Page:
A filter is a network designed to pass signals having frequencies within certain bands (called passbands) with little attenuation, but greatly attenuates signals within other bands (called attenuation bands or stopbands).
A filter is frequency sensitive and is thus composed of reactive elements. Since certain frequencies are to be passed with minimal loss, ideally the inductors and capacitors need to be pure components since the presence of resistance results in some attenuation at all frequencies.
Between the pass band of a filter, where ideally the attenuation is zero, and the attenuation band, where ideally the attenuation is infinite, is the cut- off frequency, this being the frequency at which the attenuation changes from zero to some finite value.
A filter network containing no source of power is termed passive, and one containing one or more power sources is known as an active filter network.
Filters are used for a variety of purposes in nearly every type of electronic communications and control equipment. The bandwidths of filters used in communications systems vary from a fraction of a hertz to many megahertz,
depending on the application.
There are four basic types of filter sections:
Figure 81.1 shows simple unbalanced T- and n-section filters using series inductors and shunt capacitors. If either section is connected into a net- work and a continuously increasing frequency is applied, each would have a frequency-attenuation characteristic as shown in Figure 81.2. This is an ideal characteristic and assumes pure reactive elements. All frequencies are seen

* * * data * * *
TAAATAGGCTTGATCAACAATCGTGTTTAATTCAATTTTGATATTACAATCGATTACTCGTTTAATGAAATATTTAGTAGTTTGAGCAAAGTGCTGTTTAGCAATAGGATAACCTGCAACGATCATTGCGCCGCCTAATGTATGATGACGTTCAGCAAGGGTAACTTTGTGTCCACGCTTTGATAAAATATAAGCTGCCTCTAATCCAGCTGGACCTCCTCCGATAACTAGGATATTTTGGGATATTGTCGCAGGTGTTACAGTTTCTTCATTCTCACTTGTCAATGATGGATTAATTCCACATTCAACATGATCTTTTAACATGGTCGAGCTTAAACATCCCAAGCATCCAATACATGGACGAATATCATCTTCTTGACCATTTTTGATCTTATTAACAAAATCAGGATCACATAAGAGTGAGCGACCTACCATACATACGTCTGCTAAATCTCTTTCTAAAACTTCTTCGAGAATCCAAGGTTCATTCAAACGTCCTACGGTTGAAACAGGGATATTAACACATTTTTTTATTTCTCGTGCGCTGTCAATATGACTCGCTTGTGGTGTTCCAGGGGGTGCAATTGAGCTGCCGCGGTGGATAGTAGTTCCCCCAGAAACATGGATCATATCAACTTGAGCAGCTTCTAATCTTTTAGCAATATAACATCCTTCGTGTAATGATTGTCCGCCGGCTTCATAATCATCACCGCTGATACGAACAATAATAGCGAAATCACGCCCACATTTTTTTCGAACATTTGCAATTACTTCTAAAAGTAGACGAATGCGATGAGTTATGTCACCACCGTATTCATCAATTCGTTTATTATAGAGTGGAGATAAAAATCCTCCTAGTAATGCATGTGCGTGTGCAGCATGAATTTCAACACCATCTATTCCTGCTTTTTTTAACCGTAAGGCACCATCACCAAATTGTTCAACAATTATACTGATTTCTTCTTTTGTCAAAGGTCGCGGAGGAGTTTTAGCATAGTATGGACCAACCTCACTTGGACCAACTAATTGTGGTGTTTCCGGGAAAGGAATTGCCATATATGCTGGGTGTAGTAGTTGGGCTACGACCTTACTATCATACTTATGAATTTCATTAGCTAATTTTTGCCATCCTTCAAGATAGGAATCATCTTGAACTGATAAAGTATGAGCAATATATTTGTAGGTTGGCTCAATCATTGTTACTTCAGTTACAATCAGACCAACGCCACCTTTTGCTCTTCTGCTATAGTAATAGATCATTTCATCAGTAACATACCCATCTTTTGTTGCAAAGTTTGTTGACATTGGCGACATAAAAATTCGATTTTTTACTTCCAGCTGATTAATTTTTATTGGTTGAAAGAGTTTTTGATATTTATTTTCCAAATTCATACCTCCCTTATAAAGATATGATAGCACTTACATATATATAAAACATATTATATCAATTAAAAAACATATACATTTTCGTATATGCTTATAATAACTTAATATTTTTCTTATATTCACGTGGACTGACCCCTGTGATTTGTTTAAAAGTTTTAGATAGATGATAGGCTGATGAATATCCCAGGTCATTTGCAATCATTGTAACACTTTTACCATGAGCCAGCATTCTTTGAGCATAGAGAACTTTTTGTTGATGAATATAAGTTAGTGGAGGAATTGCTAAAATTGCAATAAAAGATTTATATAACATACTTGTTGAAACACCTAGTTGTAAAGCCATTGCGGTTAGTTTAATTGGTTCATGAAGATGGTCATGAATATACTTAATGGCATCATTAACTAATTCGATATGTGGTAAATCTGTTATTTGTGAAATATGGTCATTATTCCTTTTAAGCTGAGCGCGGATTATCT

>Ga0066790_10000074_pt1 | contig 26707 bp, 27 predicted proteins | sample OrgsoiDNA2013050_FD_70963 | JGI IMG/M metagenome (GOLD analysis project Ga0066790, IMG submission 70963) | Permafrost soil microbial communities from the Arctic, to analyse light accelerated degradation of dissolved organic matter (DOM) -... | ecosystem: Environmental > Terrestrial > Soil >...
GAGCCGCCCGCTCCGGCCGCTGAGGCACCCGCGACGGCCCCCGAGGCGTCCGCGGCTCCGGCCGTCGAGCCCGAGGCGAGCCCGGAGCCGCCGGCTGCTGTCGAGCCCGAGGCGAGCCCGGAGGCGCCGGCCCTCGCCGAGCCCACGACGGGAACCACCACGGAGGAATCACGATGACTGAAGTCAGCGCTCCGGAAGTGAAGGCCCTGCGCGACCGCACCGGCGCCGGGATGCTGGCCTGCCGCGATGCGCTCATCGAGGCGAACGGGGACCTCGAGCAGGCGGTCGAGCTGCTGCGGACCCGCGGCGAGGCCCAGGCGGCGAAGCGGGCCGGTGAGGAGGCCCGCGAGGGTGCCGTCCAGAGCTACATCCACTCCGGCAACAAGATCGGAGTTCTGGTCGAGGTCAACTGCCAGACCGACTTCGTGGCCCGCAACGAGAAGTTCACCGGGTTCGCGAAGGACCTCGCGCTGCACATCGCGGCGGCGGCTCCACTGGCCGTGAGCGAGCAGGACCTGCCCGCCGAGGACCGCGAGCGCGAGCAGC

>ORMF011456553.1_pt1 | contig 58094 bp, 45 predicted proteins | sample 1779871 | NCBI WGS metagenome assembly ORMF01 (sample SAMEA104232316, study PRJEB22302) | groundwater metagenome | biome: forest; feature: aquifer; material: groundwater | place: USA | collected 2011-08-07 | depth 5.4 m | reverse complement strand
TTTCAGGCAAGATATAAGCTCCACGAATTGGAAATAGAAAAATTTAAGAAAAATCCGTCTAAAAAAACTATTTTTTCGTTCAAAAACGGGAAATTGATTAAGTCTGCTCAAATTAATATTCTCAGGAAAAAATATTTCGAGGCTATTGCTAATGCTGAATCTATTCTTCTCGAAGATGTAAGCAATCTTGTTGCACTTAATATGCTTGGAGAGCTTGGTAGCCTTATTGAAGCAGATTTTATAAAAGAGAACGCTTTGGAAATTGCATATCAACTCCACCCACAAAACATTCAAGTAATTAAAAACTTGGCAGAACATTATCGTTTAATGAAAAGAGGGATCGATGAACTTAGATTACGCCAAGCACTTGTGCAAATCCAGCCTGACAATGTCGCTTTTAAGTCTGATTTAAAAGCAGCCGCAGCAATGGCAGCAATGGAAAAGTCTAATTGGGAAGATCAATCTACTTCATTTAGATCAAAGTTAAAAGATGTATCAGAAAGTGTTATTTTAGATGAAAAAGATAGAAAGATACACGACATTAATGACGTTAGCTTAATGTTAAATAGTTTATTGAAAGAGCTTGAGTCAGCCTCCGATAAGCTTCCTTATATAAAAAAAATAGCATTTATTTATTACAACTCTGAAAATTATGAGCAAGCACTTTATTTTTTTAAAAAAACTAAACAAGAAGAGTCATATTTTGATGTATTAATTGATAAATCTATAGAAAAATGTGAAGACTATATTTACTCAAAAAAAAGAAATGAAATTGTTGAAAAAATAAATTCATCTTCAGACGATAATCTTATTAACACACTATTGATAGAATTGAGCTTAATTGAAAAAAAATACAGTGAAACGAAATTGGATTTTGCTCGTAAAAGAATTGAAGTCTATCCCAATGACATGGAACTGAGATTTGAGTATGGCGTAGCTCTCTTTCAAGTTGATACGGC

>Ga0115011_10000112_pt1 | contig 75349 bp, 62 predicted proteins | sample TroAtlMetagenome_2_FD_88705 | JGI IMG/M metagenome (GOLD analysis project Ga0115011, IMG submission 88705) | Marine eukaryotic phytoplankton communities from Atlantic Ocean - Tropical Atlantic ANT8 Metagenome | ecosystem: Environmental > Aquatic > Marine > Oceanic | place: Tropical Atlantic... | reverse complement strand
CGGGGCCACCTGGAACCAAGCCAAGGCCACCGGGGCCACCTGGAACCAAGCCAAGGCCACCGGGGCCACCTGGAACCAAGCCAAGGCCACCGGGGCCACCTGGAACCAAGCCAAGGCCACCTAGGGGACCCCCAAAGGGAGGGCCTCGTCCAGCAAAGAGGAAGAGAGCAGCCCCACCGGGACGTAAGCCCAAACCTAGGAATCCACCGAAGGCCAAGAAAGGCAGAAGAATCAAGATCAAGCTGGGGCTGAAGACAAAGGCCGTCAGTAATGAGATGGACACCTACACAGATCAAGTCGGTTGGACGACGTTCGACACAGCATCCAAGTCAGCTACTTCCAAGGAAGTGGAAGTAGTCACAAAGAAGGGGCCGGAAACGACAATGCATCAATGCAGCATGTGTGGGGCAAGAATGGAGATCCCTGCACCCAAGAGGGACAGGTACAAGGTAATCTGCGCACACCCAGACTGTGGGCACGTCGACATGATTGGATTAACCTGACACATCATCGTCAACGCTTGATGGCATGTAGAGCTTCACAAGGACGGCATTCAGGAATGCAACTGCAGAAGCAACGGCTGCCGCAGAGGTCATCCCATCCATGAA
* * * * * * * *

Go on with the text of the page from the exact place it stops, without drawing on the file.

to be passed from zero up to a certain value without attenuation, this value being shown as fC, the cut-off frequency; all values of frequency above fC are attenuated. It is for this reason that the networks shown in Figures 81.1(a) and (b) are known as low-pass filters.
The electrical circuit diagram symbol for a low-pass filter is shown in Figure 81.3.
Summarising, a low-pass filter is one designed to pass signals at frequencies below a specified cut-off frequency.
In practise, the characteristic curve of a low-pass prototype filter section looks more like that shown in Figure 81.4. The characteristic may be improved somewhat closer to the ideal by connecting two or more identical sections in cascade. This produces a much sharper cut-off characteristic, although the attenuation in the pass band is increased a little.
When rectifiers are used to produce the d.c. supplies of electronic systems, a large ripple introduces undesirable noise and may even mask the effect of the
signal voltage. Low-pass filters are added to smooth the output voltage wave- form, this being one of the most common applications of filters in electrical circuits.
Filters are employed to isolate various sections of a complete system and thus to prevent undesired interactions. For example, the insertion of low- pass decoupling filters between each of several amplifier stages and a common power supply reduces interaction due to the common power supply impedance.
Figure 81.5 shows simple unbalanced T- and n-section filters using series capacitors and shunt inductors. If either section is connected into a network and a continuously increasing frequency is applied, each would have a frequency- attenuation characteristic as shown in Figure 81.6.
Once again this is an ideal characteristic assuming pure reactive elements.